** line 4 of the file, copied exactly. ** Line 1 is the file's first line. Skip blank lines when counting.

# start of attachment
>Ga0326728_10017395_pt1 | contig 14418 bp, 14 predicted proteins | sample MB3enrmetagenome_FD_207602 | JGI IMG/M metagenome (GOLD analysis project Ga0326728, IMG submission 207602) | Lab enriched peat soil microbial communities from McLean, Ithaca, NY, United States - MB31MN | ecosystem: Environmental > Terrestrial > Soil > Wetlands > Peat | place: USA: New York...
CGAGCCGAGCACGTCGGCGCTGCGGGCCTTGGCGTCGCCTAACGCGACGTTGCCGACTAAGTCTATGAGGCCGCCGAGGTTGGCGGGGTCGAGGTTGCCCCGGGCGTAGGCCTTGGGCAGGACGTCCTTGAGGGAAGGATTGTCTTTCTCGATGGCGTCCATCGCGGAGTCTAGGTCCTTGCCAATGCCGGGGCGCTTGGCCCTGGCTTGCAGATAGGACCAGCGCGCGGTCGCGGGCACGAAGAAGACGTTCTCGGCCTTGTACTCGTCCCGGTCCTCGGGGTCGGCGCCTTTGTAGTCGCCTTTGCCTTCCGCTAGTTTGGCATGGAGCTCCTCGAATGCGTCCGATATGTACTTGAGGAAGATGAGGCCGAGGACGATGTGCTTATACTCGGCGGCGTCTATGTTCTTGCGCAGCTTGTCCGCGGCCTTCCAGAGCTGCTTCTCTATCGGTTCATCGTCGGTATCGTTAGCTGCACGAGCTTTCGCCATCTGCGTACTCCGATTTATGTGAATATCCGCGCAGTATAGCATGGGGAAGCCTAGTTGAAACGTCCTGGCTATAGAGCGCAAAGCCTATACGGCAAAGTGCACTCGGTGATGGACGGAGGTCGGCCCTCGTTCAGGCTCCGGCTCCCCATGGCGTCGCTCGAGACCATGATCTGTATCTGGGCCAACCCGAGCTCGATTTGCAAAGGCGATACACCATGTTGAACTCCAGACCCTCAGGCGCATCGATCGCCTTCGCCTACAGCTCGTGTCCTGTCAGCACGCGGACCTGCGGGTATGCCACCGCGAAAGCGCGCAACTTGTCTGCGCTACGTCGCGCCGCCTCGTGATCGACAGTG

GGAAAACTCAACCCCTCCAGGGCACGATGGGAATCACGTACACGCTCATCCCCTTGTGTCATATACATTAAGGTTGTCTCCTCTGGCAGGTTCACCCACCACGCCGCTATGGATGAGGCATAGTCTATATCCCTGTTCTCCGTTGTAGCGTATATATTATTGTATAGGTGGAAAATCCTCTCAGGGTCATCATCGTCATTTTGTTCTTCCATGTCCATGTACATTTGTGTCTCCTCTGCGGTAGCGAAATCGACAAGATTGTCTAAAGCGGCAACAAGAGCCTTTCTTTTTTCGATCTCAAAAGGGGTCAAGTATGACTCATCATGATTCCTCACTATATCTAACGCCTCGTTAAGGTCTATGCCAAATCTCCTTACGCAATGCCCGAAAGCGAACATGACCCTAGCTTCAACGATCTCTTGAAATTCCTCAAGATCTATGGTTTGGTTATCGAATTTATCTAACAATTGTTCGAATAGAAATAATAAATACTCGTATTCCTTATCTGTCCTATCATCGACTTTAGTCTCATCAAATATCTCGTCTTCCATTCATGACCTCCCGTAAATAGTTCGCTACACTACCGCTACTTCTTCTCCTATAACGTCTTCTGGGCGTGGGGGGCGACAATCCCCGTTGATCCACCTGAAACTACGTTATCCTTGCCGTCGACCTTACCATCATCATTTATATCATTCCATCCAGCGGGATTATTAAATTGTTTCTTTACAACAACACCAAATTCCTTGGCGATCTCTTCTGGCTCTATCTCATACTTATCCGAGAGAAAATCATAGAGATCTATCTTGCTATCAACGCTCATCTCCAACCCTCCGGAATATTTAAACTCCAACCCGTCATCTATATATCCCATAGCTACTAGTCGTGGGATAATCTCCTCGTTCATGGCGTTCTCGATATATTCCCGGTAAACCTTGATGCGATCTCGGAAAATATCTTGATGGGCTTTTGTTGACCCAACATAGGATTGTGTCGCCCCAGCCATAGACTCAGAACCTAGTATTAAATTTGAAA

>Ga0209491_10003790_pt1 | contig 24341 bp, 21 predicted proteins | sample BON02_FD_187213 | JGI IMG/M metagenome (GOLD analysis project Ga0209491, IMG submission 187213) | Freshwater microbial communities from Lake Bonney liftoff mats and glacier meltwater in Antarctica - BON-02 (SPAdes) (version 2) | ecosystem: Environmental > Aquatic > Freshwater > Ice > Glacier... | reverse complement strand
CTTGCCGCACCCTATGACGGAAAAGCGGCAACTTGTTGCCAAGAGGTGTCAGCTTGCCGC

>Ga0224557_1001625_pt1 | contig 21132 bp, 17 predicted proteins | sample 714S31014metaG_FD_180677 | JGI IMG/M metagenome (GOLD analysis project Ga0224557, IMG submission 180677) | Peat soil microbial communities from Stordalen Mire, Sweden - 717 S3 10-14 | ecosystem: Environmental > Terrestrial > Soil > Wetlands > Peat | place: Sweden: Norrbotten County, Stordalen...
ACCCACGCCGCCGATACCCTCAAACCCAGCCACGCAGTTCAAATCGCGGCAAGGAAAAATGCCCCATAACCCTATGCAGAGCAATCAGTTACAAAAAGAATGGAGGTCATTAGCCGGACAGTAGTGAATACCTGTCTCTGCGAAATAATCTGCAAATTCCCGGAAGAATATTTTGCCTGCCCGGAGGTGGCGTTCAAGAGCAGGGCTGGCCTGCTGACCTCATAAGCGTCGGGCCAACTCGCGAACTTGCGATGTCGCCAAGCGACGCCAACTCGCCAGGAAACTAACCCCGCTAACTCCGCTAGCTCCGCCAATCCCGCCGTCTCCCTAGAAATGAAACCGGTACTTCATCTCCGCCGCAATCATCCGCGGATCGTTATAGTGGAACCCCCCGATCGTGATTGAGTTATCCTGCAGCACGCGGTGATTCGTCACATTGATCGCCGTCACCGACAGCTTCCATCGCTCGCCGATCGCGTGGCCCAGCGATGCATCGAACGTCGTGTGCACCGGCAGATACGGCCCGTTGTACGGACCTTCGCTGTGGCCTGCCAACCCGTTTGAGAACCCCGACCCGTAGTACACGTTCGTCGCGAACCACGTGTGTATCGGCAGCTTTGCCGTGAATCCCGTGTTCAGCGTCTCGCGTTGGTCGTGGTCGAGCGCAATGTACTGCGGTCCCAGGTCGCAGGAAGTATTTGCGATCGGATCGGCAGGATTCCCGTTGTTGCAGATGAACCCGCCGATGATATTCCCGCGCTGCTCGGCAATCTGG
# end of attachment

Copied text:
>Ga0209491_10003790_pt1 | contig 24341 bp, 21 predicted proteins | sample BON02_FD_187213 | JGI IMG/M metagenome (GOLD analysis project Ga0209491, IMG submission 187213) | Freshwater microbial communities from Lake Bonney liftoff mats and glacier meltwater in Antarctica - BON-02 (SPAdes) (version 2) | ecosystem: Environmental > Aquatic > Freshwater > Ice > Glacier... | reverse complement strand